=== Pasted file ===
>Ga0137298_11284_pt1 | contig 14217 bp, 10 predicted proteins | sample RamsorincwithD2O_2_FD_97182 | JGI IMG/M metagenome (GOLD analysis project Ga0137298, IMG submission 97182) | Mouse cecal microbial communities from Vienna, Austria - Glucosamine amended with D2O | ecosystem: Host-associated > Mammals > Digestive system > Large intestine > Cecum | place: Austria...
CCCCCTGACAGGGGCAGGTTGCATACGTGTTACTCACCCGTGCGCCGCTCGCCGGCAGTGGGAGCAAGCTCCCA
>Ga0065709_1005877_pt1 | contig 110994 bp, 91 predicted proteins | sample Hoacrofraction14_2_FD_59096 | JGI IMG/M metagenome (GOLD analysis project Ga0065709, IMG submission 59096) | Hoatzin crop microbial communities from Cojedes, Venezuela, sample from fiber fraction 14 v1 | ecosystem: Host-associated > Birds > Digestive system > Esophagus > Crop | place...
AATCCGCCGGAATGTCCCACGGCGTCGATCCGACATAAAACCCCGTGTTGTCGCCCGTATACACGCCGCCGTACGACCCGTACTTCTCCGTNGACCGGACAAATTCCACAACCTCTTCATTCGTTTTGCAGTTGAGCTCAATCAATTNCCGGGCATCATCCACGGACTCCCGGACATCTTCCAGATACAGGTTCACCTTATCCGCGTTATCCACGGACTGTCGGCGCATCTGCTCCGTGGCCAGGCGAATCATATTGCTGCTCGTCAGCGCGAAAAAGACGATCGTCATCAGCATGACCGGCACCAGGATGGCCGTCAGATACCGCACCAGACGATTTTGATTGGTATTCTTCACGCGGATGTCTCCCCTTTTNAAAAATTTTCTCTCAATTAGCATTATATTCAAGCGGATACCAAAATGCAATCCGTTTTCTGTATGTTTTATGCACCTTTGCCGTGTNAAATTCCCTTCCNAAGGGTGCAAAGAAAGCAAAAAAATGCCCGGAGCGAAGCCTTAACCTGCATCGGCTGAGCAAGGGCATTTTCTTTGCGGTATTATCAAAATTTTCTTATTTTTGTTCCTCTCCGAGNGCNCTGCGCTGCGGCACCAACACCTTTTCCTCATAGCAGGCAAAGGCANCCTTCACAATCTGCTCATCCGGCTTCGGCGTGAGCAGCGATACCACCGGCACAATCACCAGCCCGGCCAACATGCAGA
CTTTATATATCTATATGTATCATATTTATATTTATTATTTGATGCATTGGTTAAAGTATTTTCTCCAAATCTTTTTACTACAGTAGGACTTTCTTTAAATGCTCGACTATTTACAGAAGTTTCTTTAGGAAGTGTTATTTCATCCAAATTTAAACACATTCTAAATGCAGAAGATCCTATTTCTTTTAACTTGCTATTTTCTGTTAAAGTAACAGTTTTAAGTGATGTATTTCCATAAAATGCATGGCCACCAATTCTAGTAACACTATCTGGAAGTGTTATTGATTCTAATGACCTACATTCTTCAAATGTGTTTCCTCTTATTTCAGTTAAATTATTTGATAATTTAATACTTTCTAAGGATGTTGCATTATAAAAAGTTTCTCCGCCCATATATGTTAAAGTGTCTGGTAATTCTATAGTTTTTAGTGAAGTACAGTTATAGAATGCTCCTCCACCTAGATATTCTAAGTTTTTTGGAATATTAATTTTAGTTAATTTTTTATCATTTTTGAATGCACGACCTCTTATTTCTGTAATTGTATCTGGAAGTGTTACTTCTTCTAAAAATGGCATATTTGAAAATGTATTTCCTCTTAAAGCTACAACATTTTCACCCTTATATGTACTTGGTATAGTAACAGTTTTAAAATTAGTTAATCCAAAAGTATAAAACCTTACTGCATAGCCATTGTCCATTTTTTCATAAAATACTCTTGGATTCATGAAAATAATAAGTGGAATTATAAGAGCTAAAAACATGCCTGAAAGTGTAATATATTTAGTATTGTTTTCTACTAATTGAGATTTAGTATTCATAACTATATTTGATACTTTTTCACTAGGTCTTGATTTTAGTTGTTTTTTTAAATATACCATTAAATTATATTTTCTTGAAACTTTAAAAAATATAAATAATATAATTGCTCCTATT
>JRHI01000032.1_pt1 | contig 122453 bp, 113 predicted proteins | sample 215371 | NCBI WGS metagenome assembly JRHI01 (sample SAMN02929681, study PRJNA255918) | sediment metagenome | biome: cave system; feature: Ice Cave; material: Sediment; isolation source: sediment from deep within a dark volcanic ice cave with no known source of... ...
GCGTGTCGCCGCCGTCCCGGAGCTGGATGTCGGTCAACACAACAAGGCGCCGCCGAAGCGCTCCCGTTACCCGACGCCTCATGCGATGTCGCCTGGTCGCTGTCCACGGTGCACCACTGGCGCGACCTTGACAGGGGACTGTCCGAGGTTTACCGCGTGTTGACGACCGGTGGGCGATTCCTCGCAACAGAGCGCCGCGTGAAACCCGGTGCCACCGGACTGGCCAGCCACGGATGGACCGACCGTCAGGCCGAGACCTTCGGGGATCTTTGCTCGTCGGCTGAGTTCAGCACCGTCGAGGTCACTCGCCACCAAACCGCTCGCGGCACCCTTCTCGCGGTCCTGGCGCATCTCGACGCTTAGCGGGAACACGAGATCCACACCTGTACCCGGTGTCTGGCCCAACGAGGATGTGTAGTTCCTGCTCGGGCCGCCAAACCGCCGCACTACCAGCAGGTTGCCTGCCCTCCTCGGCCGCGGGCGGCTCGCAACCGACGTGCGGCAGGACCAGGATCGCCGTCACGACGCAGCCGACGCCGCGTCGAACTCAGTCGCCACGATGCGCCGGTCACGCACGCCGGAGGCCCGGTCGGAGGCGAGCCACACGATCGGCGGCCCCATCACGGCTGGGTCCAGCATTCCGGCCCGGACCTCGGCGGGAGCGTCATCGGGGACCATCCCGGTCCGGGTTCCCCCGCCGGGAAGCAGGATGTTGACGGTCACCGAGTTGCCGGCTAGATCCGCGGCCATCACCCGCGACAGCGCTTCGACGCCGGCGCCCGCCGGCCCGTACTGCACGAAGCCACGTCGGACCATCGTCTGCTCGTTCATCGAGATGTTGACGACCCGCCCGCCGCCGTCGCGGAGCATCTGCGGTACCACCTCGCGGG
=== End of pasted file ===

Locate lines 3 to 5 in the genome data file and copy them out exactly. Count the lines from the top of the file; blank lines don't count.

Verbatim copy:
>Ga0065709_1005877_pt1 | contig 110994 bp, 91 predicted proteins | sample Hoacrofraction14_2_FD_59096 | JGI IMG/M metagenome (GOLD analysis project Ga0065709, IMG submission 59096) | Hoatzin crop microbial communities from Cojedes, Venezuela, sample from fiber fraction 14 v1 | ecosystem: Host-associated > Birds > Digestive system > Esophagus > Crop | place...
AATCCGCCGGAATGTCCCACGGCGTCGATCCGACATAAAACCCCGTGTTGTCGCCCGTATACACGCCGCCGTACGACCCGTACTTCTCCGTNGACCGGACAAATTCCACAACCTCTTCATTCGTTTTGCAGTTGAGCTCAATCAATTNCCGGGCATCATCCACGGACTCCCGGACATCTTCCAGATACAGGTTCACCTTATCCGCGTTATCCACGGACTGTCGGCGCATCTGCTCCGTGGCCAGGCGAATCATATTGCTGCTCGTCAGCGCGAAAAAGACGATCGTCATCAGCATGACCGGCACCAGGATGGCCGTCAGATACCGCACCAGACGATTTTGATTGGTATTCTTCACGCGGATGTCTCCCCTTTTNAAAAATTTTCTCTCAATTAGCATTATATTCAAGCGGATACCAAAATGCAATCCGTTTTCTGTATGTTTTATGCACCTTTGCCGTGTNAAATTCCCTTCCNAAGGGTGCAAAGAAAGCAAAAAAATGCCCGGAGCGAAGCCTTAACCTGCATCGGCTGAGCAAGGGCATTTTCTTTGCGGTATTATCAAAATTTTCTTATTTTTGTTCCTCTCCGAGNGCNCTGCGCTGCGGCACCAACACCTTTTCCTCATAGCAGGCAAAGGCANCCTTCACAATCTGCTCATCCGGCTTCGGCGTGAGCAGCGATACCACCGGCACAATCACCAGCCCGGCCAACATGCAGA
CTTTATATATCTATATGTATCATATTTATATTTATTATTTGATGCATTGGTTAAAGTATTTTCTCCAAATCTTTTTACTACAGTAGGACTTTCTTTAAATGCTCGACTATTTACAGAAGTTTCTTTAGGAAGTGTTATTTCATCCAAATTTAAACACATTCTAAATGCAGAAGATCCTATTTCTTTTAACTTGCTATTTTCTGTTAAAGTAACAGTTTTAAGTGATGTATTTCCATAAAATGCATGGCCACCAATTCTAGTAACACTATCTGGAAGTGTTATTGATTCTAATGACCTACATTCTTCAAATGTGTTTCCTCTTATTTCAGTTAAATTATTTGATAATTTAATACTTTCTAAGGATGTTGCATTATAAAAAGTTTCTCCGCCCATATATGTTAAAGTGTCTGGTAATTCTATAGTTTTTAGTGAAGTACAGTTATAGAATGCTCCTCCACCTAGATATTCTAAGTTTTTTGGAATATTAATTTTAGTTAATTTTTTATCATTTTTGAATGCACGACCTCTTATTTCTGTAATTGTATCTGGAAGTGTTACTTCTTCTAAAAATGGCATATTTGAAAATGTATTTCCTCTTAAAGCTACAACATTTTCACCCTTATATGTACTTGGTATAGTAACAGTTTTAAAATTAGTTAATCCAAAAGTATAAAACCTTACTGCATAGCCATTGTCCATTTTTTCATAAAATACTCTTGGATTCATGAAAATAATAAGTGGAATTATAAGAGCTAAAAACATGCCTGAAAGTGTAATATATTTAGTATTGTTTTCTACTAATTGAGATTTAGTATTCATAACTATATTTGATACTTTTTCACTAGGTCTTGATTTTAGTTGTTTTTTTAAATATACCATTAAATTATATTTTCTTGAAACTTTAAAAAATATAAATAATATAATTGCTCCTATT